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March 8, 2012

BehindTheMedspeak: The dirty little secret of hernia repair surgeons don't want you to know

Anesthesiologists who care for patients undergoing hernia repair have known for decades that laparoscopic techniques are inferior to the old-fashioned open approach (above) in several respects.

The Wall Street Journal's Laura Landro brought this news to the great world in a February 28 article, from which excerpts follow.

Hernia repair, one of the most common surgical procedures, carries a risk many patients don't consider: chronic pain after surgery.

More than 30% of patients may suffer from long-term chronic pain and restricted movement after surgery to fix a hernia, a bulge of the intestine or body fat through a weak area in the abdomen, studies show. New synthetic mesh devices, though better than traditional sutures at reinforcing the abdominal wall, can irritate nerves and carry a slightly higher risk of infection.

More than a million patients a year undergo surgery for some kind of hernia. About 80% are so-called inguinal hernias in the groin area. There isn't always an obvious cause. Some are hereditary or linked to weakness in the abdominal wall that may happen at birth when the abdomen lining doesn't close properly. Hernias can affect both adults and children, and men are most at risk.

There are two main approaches to repairing a hernia: an open repair that requires a large incision, or a minimally invasive laparoscopic technique, which uses a camera to guide instruments through a tiny incision.

Studies show that patients undergoing minimally invasive surgery have a quicker recovery and less short-term pain than with open repair. But in either surgery, small nerves can be irritated by the procedure or the repair mesh as well as by sutures or tacks used to hold the mesh against the abdominal wall.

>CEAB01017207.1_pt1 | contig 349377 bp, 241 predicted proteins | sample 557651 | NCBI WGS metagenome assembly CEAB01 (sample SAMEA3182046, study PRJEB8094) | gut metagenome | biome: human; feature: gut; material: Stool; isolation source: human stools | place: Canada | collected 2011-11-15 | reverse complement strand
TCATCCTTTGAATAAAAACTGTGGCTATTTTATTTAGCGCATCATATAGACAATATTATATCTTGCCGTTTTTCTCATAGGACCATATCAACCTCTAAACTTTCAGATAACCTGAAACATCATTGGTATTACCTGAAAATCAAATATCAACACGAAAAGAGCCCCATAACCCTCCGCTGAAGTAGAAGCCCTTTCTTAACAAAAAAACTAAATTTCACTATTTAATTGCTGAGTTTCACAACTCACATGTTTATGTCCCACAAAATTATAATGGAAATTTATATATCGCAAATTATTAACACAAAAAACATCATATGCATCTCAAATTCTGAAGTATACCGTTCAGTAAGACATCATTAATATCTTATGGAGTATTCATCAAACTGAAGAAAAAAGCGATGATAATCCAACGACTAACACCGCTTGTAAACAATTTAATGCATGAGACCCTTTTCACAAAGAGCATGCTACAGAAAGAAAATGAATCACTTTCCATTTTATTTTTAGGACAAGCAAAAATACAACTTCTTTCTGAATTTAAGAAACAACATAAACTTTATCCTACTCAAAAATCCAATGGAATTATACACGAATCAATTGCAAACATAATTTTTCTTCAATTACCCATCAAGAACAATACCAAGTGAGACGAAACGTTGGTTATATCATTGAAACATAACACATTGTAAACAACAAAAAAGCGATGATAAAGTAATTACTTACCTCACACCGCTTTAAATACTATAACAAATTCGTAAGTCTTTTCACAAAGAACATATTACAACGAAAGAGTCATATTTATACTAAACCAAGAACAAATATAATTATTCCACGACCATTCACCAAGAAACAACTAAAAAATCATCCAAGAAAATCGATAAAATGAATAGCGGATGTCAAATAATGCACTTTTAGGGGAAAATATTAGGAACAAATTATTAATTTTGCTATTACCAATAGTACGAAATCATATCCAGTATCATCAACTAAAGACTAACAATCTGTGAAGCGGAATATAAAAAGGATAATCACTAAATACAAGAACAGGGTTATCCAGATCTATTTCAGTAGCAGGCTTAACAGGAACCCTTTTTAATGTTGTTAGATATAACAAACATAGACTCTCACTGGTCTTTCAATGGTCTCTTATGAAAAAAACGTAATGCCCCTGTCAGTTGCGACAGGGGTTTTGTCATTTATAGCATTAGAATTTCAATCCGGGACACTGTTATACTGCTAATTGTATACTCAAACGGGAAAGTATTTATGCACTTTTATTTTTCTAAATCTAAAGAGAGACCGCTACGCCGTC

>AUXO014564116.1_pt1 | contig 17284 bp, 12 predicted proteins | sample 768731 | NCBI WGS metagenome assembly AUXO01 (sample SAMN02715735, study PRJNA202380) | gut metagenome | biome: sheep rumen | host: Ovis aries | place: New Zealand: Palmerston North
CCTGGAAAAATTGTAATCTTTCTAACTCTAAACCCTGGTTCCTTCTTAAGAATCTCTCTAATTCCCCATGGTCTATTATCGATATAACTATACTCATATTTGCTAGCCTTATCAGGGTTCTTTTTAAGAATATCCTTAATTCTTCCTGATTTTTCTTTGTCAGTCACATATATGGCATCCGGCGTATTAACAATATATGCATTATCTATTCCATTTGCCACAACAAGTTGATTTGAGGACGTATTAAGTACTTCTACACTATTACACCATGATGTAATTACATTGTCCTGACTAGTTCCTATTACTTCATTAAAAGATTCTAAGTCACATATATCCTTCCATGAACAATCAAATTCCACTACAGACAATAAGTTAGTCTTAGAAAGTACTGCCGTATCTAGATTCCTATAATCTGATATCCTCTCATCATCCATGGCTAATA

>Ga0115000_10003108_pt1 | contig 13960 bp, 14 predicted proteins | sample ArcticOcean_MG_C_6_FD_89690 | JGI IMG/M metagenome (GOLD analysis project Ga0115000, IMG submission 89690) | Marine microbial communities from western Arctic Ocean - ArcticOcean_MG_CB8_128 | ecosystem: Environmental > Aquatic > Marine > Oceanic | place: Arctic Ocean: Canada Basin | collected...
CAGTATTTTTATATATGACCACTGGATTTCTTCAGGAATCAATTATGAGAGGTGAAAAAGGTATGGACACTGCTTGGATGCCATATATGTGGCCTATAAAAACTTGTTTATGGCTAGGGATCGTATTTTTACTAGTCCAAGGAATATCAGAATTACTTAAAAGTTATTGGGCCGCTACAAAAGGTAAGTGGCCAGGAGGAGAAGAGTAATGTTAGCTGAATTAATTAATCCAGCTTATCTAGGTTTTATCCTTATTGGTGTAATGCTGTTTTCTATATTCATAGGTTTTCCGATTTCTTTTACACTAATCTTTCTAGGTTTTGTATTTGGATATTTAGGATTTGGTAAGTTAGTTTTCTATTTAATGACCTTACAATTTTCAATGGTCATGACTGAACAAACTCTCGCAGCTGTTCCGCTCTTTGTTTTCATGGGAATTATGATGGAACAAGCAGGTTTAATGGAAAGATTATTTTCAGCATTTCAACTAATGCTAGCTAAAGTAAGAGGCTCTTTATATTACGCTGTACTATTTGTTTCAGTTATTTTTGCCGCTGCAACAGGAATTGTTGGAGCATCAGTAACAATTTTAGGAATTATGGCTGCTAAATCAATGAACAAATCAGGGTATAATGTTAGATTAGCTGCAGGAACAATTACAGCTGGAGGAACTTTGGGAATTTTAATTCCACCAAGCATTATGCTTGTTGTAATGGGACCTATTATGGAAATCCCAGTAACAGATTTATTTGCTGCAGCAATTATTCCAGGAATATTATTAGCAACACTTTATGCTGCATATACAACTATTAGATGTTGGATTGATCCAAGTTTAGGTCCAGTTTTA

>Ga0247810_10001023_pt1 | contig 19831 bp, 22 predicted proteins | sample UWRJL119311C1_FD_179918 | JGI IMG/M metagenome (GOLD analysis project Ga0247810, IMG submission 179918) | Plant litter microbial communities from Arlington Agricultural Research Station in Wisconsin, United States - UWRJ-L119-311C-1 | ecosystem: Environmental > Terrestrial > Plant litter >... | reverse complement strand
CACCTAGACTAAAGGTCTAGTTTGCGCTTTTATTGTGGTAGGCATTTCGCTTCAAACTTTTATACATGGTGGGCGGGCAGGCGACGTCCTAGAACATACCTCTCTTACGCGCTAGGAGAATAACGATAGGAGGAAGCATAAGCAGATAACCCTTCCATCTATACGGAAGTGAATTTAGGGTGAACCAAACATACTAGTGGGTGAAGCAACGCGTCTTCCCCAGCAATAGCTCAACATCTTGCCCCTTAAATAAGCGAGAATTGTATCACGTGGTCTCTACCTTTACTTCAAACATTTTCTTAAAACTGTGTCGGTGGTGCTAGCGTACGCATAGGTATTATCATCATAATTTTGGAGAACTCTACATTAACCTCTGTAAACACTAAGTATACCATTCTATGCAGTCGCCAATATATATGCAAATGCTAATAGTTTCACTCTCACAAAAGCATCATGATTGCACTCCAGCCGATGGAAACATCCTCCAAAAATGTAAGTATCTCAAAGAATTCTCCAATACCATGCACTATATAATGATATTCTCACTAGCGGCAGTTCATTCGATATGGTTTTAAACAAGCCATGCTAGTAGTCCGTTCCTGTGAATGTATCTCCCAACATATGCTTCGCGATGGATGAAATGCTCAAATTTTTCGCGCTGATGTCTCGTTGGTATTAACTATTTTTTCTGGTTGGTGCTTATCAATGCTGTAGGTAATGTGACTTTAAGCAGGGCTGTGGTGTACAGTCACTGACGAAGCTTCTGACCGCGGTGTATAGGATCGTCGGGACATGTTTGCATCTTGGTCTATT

Serious complications can occur if the surgical mesh or other devices break or become twisted or dislodged; a commonly used mesh product was recalled in 2006 by its manufacturer because of the potential for breakage inside patients, and a number of class-action suits have been brought by patients who experienced complications like bowel perforation and infection.

Not only do modern laparoscopic techniques take longer than open repairs — oftimes three or four times longer — but they also always employ placement of surgical mesh over the defect.

Thus, a foreign body — with its accompanying risks of infection and post-operative discomfort and/or pain due to mechanical factors, in addition to the possibility of an inflammatory reaction to the mesh — is part and parcel of the procedure, which requires inflation of the abdomen with carbon dioxide under pressure to enable the surgeon to visualize the herniated intestine.

An open repair by an experienced surgeon — something that will grow increasingly uncommon as older surgeons who trained doing open repairs give way over time to younger surgeons for whom the default procedure is laparascopic — is very quick, on the order of 15-30 minutes, without the need for placement of mesh.

In addition, complications are much less likely to occur because the approach under direct vision is unambiguous and relatively uncomplicated, as opposed to the limited field of view and restricted access via the laparoscope.